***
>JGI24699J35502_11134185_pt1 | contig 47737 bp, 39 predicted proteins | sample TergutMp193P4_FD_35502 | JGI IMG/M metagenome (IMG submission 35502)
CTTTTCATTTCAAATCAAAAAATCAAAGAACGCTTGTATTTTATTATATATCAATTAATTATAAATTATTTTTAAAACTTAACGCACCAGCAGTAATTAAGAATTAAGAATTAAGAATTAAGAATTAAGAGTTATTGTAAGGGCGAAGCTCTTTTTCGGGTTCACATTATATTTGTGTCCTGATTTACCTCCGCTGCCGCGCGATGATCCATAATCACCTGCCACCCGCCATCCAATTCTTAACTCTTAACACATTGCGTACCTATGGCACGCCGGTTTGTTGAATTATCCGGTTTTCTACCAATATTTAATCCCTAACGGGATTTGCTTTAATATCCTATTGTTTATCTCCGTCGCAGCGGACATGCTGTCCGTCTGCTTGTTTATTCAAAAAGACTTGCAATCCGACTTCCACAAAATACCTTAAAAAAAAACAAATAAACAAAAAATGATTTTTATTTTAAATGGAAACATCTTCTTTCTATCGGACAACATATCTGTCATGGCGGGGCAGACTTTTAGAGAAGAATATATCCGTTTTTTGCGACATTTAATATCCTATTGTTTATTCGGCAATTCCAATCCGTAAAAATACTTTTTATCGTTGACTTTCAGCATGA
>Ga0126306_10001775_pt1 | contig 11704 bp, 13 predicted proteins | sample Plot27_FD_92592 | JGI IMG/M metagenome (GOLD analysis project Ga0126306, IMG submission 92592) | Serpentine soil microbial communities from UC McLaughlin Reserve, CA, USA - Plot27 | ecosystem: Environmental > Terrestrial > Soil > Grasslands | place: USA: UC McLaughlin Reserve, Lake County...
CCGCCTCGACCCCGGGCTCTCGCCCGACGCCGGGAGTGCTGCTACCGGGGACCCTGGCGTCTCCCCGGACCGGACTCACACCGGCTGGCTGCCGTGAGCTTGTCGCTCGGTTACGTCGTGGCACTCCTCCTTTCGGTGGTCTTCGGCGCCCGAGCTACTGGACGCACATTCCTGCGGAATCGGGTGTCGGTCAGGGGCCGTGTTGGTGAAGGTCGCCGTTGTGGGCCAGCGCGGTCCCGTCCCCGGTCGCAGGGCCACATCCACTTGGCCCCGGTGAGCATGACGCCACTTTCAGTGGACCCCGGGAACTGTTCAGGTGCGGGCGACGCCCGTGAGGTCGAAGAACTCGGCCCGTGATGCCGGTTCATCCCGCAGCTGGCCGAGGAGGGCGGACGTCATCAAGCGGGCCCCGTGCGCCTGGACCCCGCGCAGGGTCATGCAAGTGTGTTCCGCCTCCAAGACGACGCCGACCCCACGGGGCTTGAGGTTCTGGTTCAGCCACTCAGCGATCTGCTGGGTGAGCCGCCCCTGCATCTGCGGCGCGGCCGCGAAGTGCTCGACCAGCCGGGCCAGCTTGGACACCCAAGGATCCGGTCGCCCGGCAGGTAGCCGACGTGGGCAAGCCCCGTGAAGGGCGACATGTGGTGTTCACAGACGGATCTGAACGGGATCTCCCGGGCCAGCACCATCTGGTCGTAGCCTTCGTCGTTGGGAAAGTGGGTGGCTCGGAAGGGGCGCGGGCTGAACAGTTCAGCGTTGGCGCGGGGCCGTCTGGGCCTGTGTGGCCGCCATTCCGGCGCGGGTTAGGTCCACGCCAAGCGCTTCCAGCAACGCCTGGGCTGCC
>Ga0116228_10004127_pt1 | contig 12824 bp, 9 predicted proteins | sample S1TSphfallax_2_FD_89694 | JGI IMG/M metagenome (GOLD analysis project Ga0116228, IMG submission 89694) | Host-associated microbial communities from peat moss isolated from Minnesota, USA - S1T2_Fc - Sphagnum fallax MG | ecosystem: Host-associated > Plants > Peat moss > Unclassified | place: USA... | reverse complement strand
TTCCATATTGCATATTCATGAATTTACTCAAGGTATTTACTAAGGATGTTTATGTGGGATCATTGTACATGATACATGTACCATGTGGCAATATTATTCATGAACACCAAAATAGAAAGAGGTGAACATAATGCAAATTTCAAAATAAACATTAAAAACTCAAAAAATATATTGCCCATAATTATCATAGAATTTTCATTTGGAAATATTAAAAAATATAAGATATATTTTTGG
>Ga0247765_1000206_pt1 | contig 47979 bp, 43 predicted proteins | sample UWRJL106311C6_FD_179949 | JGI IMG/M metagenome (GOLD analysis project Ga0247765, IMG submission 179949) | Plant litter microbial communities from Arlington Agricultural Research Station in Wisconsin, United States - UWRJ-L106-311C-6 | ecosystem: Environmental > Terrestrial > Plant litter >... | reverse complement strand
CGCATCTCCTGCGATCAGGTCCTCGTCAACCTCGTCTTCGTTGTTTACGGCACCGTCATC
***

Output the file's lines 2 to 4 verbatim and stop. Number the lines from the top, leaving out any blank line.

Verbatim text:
CTTTTCATTTCAAATCAAAAAATCAAAGAACGCTTGTATTTTATTATATATCAATTAATTATAAATTATTTTTAAAACTTAACGCACCAGCAGTAATTAAGAATTAAGAATTAAGAATTAAGAATTAAGAGTTATTGTAAGGGCGAAGCTCTTTTTCGGGTTCACATTATATTTGTGTCCTGATTTACCTCCGCTGCCGCGCGATGATCCATAATCACCTGCCACCCGCCATCCAATTCTTAACTCTTAACACATTGCGTACCTATGGCACGCCGGTTTGTTGAATTATCCGGTTTTCTACCAATATTTAATCCCTAACGGGATTTGCTTTAATATCCTATTGTTTATCTCCGTCGCAGCGGACATGCTGTCCGTCTGCTTGTTTATTCAAAAAGACTTGCAATCCGACTTCCACAAAATACCTTAAAAAAAAACAAATAAACAAAAAATGATTTTTATTTTAAATGGAAACATCTTCTTTCTATCGGACAACATATCTGTCATGGCGGGGCAGACTTTTAGAGAAGAATATATCCGTTTTTTGCGACATTTAATATCCTATTGTTTATTCGGCAATTCCAATCCGTAAAAATACTTTTTATCGTTGACTTTCAGCATGA
>Ga0126306_10001775_pt1 | contig 11704 bp, 13 predicted proteins | sample Plot27_FD_92592 | JGI IMG/M metagenome (GOLD analysis project Ga0126306, IMG submission 92592) | Serpentine soil microbial communities from UC McLaughlin Reserve, CA, USA - Plot27 | ecosystem: Environmental > Terrestrial > Soil > Grasslands | place: USA: UC McLaughlin Reserve, Lake County...
CCGCCTCGACCCCGGGCTCTCGCCCGACGCCGGGAGTGCTGCTACCGGGGACCCTGGCGTCTCCCCGGACCGGACTCACACCGGCTGGCTGCCGTGAGCTTGTCGCTCGGTTACGTCGTGGCACTCCTCCTTTCGGTGGTCTTCGGCGCCCGAGCTACTGGACGCACATTCCTGCGGAATCGGGTGTCGGTCAGGGGCCGTGTTGGTGAAGGTCGCCGTTGTGGGCCAGCGCGGTCCCGTCCCCGGTCGCAGGGCCACATCCACTTGGCCCCGGTGAGCATGACGCCACTTTCAGTGGACCCCGGGAACTGTTCAGGTGCGGGCGACGCCCGTGAGGTCGAAGAACTCGGCCCGTGATGCCGGTTCATCCCGCAGCTGGCCGAGGAGGGCGGACGTCATCAAGCGGGCCCCGTGCGCCTGGACCCCGCGCAGGGTCATGCAAGTGTGTTCCGCCTCCAAGACGACGCCGACCCCACGGGGCTTGAGGTTCTGGTTCAGCCACTCAGCGATCTGCTGGGTGAGCCGCCCCTGCATCTGCGGCGCGGCCGCGAAGTGCTCGACCAGCCGGGCCAGCTTGGACACCCAAGGATCCGGTCGCCCGGCAGGTAGCCGACGTGGGCAAGCCCCGTGAAGGGCGACATGTGGTGTTCACAGACGGATCTGAACGGGATCTCCCGGGCCAGCACCATCTGGTCGTAGCCTTCGTCGTTGGGAAAGTGGGTGGCTCGGAAGGGGCGCGGGCTGAACAGTTCAGCGTTGGCGCGGGGCCGTCTGGGCCTGTGTGGCCGCCATTCCGGCGCGGGTTAGGTCCACGCCAAGCGCTTCCAGCAACGCCTGGGCTGCC